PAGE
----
Benjamin Franklin

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Benjamin Franklin
Benjamin Franklin in the PC release of Mario's Time Machine
Species Human
First appearance Mario's Time Machine (1993)
“I don't believe I've had the pleasure, Mario. I'm Ben Franklin -- publisher, scientist, occasional inventor. Please, have one of my newspapers. You'll find it worthwhile reading.”
Benjamin Franklin, Mario's Time Machine

Benjamin Franklin was an American polymath who was active as a writer, scientist, inventor, statesman, diplomat, printer, publisher, and political philosopher. He was also known as a Founding Father of the United States, renowned for numerous accomplishments, including being a member of the Committee of Five that drafted the Declaration of Independence and later signing that same document on the date of July 4, 1776. In Mario's Time Machine, the Declaration is stolen by a time-travelling Bowser in 1776, and Mario later brings it back to Philadelphia in an attempt to return it, leading to Mario and Benjamin encountering each other. Mario also travels through time to 1752 return a Key that Benjamin needs for his kite experiment, which was also stolen by Bowser.


Mario's Time Machine[edit]

According to Mario's Time Machine, Benjamin Franklin lived in Philadelphia in 1752 alongside his wife, Deborah Read, and his two children, Sarah and William. Benjamin, with the help of William, is attempting to fly a kite during a thunderstorm so that it can be shocked, as he was trying to figure out the nature of lightning and electricity. However, though there should be a Key attached to the kite's string, it is stolen by Bowser, preventing Benjamin from completing the experiment. Mario travels back in time to return the stolen Key to him without first knowing that it belongs to him. If Mario attempts to talk to him regardless, he visits him in his backyard and asks him why he is outside in a storm, and he replies that he needs to take advantage of the thunderstorm before returning his attention to his kite. Mario must question the other people within Philadelphia, including Deborah Read, about Benjamin and the Key, and everyone he talks to freely describes his political views, his history, and his scientific and enterprising innovations, which allows Mario to confirm that the Key belongs to Benjamin. He then brings it to him while asking him if he needs it, and Benjamin gratefully thanks Mario for helping him complete his experiment. He immediately attaches the Key to the kite and lets it fly. Mario says that Benjamin has inspired him to invent something someday, and Benjamin tells him not to put it off for another day before using one of his quotes: "The used key is always bright!"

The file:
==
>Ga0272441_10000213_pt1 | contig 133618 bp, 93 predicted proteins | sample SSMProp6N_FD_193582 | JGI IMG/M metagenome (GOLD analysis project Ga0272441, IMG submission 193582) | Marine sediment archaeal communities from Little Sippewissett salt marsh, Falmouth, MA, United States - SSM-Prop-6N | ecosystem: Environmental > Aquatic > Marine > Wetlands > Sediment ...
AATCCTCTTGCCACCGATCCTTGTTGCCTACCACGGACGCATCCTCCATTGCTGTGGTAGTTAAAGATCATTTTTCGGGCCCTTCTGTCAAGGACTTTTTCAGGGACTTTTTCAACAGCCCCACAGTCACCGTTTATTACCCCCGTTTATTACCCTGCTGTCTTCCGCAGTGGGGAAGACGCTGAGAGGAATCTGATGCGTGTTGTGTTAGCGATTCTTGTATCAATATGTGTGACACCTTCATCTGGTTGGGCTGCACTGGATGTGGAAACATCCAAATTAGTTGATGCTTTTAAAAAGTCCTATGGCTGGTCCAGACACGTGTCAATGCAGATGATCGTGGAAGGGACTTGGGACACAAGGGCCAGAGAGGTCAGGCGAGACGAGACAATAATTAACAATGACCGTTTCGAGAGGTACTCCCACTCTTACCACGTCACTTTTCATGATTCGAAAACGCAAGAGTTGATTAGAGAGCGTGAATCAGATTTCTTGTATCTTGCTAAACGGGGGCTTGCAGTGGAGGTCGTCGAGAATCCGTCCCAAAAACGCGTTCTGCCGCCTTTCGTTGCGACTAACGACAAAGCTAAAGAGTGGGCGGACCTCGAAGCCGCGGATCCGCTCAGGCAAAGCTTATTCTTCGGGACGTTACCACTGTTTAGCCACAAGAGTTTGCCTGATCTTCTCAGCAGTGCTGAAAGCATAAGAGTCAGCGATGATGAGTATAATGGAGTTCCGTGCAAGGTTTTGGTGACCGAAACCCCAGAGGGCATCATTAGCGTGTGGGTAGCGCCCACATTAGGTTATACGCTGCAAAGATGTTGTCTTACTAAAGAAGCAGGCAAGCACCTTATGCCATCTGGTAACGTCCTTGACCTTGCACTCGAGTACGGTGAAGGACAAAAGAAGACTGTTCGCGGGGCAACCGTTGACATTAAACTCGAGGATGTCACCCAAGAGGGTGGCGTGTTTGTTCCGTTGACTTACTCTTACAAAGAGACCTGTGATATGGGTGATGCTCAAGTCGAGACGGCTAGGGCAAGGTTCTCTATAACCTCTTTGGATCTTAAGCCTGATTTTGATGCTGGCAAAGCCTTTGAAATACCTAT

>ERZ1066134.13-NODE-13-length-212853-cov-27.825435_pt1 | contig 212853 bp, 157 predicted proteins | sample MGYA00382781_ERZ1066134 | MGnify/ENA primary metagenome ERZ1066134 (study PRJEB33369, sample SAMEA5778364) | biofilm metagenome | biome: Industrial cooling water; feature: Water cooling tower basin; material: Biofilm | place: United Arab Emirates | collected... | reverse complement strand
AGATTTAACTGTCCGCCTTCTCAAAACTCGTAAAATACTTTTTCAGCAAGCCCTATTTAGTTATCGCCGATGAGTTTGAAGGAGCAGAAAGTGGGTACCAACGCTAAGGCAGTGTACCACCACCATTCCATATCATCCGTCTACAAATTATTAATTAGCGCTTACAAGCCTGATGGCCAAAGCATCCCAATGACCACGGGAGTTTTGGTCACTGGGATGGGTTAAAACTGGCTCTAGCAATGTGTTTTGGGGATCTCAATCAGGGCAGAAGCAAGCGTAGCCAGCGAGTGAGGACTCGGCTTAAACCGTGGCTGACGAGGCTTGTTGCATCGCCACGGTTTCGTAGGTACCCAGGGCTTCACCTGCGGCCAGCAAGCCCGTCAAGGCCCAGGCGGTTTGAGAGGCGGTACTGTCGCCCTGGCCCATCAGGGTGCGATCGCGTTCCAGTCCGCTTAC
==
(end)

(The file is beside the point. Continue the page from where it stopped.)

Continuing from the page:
Later, in 1776, Benjamin Franklin still lived in Philadelphia, working at the publishing house of his Newspaper, the Pennsylvania Gazette. He is visited by Mario while he is printing the newspaper's newest issue, which covers today's signing of the Declaration of Independence. As Mario is in possession of the Declaration but does not know his importance, he asks him what is going on. Benjamin, surprised by his lack of knowledge, tells Mario that America is attempting to secede from Great Britain, and that he needs to hurry to Independence Hall. The two then introduce themselves to each other, with Benjamin proclaiming that he is a publisher, a scientist, and an "occasional inventor," while also giving Mario a copy of his newspaper. Mario soon recognizes him as a Founding Father, although Franklin doesn't recognize the term, instead referring to himself as the Pennsylvanian representative to the Continental Congress. He then realizes that he lost his glasses (while also boasting that he "invented bifocals"); his Spectacles can be obtained from a worker at a nearby stable, and when returned, he thanks Mario for his help. He then explains that he never signs anything before reading it, even when written by someone like Thomas Jefferson (referencing how Jefferson wrote the document's first draft, although the final rendition featured numerous changes from the other members of the Committee, Franklin included). Mario then asks Franklin if Jefferson also wrote America's Constitution, to which he replies that America does not have a constitution yet but that the Constitution and the Declaration may be confused with each other in the future. He then elaborates more on Jefferson's backstory, leading to Mario to show Franklin the Declaration in his possession. Franklin immediately begs Mario to bring it to Independence Hall immediately so that it can be signed.